Serves two.

Darjeeling Pheasant

This dish was first discussed by a former
Landlord of the Star in Ilkley and a local poacher.
In other words, no one could cook Pheasant
as good as the Poacher's wife.
We shall see!

As with the Duck so with the Pheasant.
Make sure the bird is well dried.
Take the sharpest knife you can find or
Grandpa's cut throat razor, lift the skin.
Spread a quantity of VINTAGE DARJEELING TEA
between the skin and the flesh.
Tie legs together.
If one wishes to season the bird from inside,
A roughly chopped bread cake mixed with parsley,
Can be stuffed up the peasants a......!
Turn oven to full.
Roast at a high temperature for about fifteen minutes.
Don't forget a trivet.
Remove and spike with a fork.
Leave to drain the juices for a while then return to oven.
Cook slowly until tender.

I find boiled rice, young vegetables with a gentle white wine go well with this dish. Also, for added variety, Alfalfa Balls and Chicory hearts.

The juices may be left to sauce another dish.

As a variation of the above use chicken, but use a Green Tea, for instance, Jasmine or Gun Powder.


Baked Plantain with Trout

Should you know a friendly poacher,
this dish can be a cheap appetiser.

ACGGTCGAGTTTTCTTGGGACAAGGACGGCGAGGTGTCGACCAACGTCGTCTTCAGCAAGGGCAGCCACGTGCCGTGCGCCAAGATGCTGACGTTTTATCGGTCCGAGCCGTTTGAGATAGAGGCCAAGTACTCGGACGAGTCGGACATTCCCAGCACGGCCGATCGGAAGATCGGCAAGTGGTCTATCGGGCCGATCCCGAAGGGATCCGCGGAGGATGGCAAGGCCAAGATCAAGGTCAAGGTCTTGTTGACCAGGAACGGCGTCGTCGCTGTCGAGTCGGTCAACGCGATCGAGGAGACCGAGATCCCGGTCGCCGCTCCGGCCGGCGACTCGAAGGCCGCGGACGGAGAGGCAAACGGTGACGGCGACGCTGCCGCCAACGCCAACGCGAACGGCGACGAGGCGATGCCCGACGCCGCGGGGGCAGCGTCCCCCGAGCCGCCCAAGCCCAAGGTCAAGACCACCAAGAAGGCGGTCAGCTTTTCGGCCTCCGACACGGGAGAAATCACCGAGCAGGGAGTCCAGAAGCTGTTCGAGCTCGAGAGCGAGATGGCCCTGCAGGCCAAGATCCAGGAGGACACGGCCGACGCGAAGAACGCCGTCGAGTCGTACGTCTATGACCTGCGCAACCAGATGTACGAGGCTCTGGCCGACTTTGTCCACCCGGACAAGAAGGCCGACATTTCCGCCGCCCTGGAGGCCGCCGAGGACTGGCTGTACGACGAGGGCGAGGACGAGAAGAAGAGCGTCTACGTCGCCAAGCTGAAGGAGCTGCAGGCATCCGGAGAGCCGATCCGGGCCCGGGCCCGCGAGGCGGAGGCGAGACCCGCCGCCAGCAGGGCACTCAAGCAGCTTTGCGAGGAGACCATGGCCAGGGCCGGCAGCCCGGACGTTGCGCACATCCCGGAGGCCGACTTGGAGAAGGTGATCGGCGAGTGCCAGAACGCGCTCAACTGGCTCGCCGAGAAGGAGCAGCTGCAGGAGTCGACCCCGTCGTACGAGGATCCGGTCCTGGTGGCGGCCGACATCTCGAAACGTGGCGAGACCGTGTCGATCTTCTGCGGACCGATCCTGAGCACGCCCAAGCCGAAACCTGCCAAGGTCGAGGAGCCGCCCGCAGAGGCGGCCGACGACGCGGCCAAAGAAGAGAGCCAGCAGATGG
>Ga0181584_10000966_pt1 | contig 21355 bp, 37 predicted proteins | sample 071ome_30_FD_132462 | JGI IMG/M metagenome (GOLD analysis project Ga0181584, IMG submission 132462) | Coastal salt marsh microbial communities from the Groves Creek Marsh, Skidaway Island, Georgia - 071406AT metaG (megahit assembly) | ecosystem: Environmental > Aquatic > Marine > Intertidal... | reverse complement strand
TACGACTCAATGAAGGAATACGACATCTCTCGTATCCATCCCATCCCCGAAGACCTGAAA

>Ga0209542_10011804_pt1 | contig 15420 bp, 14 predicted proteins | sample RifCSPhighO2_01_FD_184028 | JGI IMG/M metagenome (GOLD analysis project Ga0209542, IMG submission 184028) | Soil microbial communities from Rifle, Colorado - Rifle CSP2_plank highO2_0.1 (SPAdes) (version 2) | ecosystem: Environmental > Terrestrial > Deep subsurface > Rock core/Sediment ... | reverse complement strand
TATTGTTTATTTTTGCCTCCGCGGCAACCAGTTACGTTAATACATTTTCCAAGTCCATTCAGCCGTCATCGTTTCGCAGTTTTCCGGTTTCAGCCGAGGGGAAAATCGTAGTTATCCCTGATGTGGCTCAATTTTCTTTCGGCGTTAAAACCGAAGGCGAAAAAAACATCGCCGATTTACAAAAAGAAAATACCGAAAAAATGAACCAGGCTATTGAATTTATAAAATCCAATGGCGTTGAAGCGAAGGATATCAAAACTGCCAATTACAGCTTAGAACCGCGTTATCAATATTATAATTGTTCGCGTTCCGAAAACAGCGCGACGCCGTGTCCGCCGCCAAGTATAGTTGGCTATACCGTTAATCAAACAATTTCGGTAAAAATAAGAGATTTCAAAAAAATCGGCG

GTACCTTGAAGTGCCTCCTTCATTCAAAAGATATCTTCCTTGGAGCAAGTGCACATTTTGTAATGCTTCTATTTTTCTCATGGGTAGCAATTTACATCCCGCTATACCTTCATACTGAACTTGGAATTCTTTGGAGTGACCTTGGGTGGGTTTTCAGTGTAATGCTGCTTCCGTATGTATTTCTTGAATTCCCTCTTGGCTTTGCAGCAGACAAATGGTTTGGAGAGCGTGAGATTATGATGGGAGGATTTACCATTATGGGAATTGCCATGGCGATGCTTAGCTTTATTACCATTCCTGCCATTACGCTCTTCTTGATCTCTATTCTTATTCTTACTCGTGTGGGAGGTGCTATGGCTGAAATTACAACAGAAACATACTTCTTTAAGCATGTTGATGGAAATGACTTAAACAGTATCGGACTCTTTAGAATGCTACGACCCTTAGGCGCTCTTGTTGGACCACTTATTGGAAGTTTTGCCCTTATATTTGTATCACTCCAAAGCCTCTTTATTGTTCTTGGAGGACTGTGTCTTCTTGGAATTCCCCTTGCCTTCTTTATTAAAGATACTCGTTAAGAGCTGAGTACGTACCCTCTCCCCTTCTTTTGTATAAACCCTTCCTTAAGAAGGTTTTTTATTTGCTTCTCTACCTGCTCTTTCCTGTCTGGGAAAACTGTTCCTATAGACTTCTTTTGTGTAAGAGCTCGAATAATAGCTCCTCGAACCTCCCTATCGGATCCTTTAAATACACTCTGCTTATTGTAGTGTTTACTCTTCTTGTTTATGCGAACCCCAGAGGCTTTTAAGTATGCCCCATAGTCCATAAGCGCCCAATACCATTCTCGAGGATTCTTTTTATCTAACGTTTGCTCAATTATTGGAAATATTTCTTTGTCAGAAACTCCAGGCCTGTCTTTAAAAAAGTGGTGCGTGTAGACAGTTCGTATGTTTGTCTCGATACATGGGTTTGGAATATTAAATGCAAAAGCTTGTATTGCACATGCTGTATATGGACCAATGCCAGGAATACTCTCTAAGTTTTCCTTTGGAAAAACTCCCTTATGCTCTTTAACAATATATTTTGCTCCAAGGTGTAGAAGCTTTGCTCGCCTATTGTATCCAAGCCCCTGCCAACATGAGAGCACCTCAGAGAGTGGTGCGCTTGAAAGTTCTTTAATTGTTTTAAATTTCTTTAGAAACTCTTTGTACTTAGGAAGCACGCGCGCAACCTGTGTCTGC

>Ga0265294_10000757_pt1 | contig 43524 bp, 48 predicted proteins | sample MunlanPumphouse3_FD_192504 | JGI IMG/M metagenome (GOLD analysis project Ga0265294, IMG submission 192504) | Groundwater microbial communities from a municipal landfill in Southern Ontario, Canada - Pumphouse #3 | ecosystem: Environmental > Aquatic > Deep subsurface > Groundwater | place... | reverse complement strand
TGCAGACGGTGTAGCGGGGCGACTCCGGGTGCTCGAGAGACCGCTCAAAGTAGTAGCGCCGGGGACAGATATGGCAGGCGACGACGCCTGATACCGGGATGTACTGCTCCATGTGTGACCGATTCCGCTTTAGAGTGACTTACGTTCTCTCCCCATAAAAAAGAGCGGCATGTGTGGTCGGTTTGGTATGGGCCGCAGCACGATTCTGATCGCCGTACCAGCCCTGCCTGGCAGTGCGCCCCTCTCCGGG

Clean the fish well under a cold tap and dry. Peel plantains. They should be a little on the green side. Insert a split fruit inside each fish, liberally seasoning with nutmeg. Wrap each fish with lettuce leaves, or plantain leaves, and place in a shallow dish. Here it is entirely upto you. I prefer a gentle white wine. Not too sweet, neither too dry. Pour some over the fish but do not drown them. Place the dish in a pre-warmed oven for about thirty to forty minutes, at around one fifty-two hundred F. Serve with the remaining wine and a side salad..

Bloemkool End Kass Soep

From the Garden of Edam.

As accidents go, this one is one of the best.
You will, unfortunately, need the use of a liquidizer.
It is entirely upto you which cheese you use,
but blues are a little too strong.

About half a pound will do.
Take one large cauliflower (bloemkool), without leaves.
Chop into smallish pieces.
Cook a medium Leek, a small Carrot and a Potato.
When they have softened up, add the Bloemkool.